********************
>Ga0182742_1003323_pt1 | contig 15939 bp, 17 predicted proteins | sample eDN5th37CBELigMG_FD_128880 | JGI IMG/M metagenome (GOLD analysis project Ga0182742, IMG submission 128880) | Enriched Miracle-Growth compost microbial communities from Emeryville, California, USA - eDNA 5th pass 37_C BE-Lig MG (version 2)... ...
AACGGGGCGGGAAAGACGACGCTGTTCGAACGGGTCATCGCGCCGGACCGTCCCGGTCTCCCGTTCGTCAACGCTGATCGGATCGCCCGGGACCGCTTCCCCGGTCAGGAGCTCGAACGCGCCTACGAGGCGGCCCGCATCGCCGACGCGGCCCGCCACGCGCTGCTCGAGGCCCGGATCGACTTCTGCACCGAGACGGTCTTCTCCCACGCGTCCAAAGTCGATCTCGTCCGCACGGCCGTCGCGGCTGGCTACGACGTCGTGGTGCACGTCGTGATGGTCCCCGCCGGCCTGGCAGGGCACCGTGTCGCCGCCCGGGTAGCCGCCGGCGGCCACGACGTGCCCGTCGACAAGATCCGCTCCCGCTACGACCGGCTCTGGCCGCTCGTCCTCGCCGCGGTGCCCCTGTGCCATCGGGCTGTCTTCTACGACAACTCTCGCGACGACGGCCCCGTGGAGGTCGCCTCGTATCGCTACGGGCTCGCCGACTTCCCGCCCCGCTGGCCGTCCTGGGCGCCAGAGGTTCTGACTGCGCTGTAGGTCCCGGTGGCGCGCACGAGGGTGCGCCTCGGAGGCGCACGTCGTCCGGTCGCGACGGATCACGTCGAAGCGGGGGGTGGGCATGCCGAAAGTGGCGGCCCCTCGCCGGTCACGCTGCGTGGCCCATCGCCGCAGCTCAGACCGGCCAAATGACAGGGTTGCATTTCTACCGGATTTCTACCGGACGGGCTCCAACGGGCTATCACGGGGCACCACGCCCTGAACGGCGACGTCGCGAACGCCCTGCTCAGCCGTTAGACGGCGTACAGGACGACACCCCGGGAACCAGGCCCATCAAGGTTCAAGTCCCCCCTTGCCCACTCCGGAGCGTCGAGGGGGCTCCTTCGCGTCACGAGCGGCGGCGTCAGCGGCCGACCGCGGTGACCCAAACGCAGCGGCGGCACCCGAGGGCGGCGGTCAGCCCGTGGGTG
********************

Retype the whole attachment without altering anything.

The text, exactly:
>Ga0182742_1003323_pt1 | contig 15939 bp, 17 predicted proteins | sample eDN5th37CBELigMG_FD_128880 | JGI IMG/M metagenome (GOLD analysis project Ga0182742, IMG submission 128880) | Enriched Miracle-Growth compost microbial communities from Emeryville, California, USA - eDNA 5th pass 37_C BE-Lig MG (version 2)... ...
AACGGGGCGGGAAAGACGACGCTGTTCGAACGGGTCATCGCGCCGGACCGTCCCGGTCTCCCGTTCGTCAACGCTGATCGGATCGCCCGGGACCGCTTCCCCGGTCAGGAGCTCGAACGCGCCTACGAGGCGGCCCGCATCGCCGACGCGGCCCGCCACGCGCTGCTCGAGGCCCGGATCGACTTCTGCACCGAGACGGTCTTCTCCCACGCGTCCAAAGTCGATCTCGTCCGCACGGCCGTCGCGGCTGGCTACGACGTCGTGGTGCACGTCGTGATGGTCCCCGCCGGCCTGGCAGGGCACCGTGTCGCCGCCCGGGTAGCCGCCGGCGGCCACGACGTGCCCGTCGACAAGATCCGCTCCCGCTACGACCGGCTCTGGCCGCTCGTCCTCGCCGCGGTGCCCCTGTGCCATCGGGCTGTCTTCTACGACAACTCTCGCGACGACGGCCCCGTGGAGGTCGCCTCGTATCGCTACGGGCTCGCCGACTTCCCGCCCCGCTGGCCGTCCTGGGCGCCAGAGGTTCTGACTGCGCTGTAGGTCCCGGTGGCGCGCACGAGGGTGCGCCTCGGAGGCGCACGTCGTCCGGTCGCGACGGATCACGTCGAAGCGGGGGGTGGGCATGCCGAAAGTGGCGGCCCCTCGCCGGTCACGCTGCGTGGCCCATCGCCGCAGCTCAGACCGGCCAAATGACAGGGTTGCATTTCTACCGGATTTCTACCGGACGGGCTCCAACGGGCTATCACGGGGCACCACGCCCTGAACGGCGACGTCGCGAACGCCCTGCTCAGCCGTTAGACGGCGTACAGGACGACACCCCGGGAACCAGGCCCATCAAGGTTCAAGTCCCCCCTTGCCCACTCCGGAGCGTCGAGGGGGCTCCTTCGCGTCACGAGCGGCGGCGTCAGCGGCCGACCGCGGTGACCCAAACGCAGCGGCGGCACCCGAGGGCGGCGGTCAGCCCGTGGGTG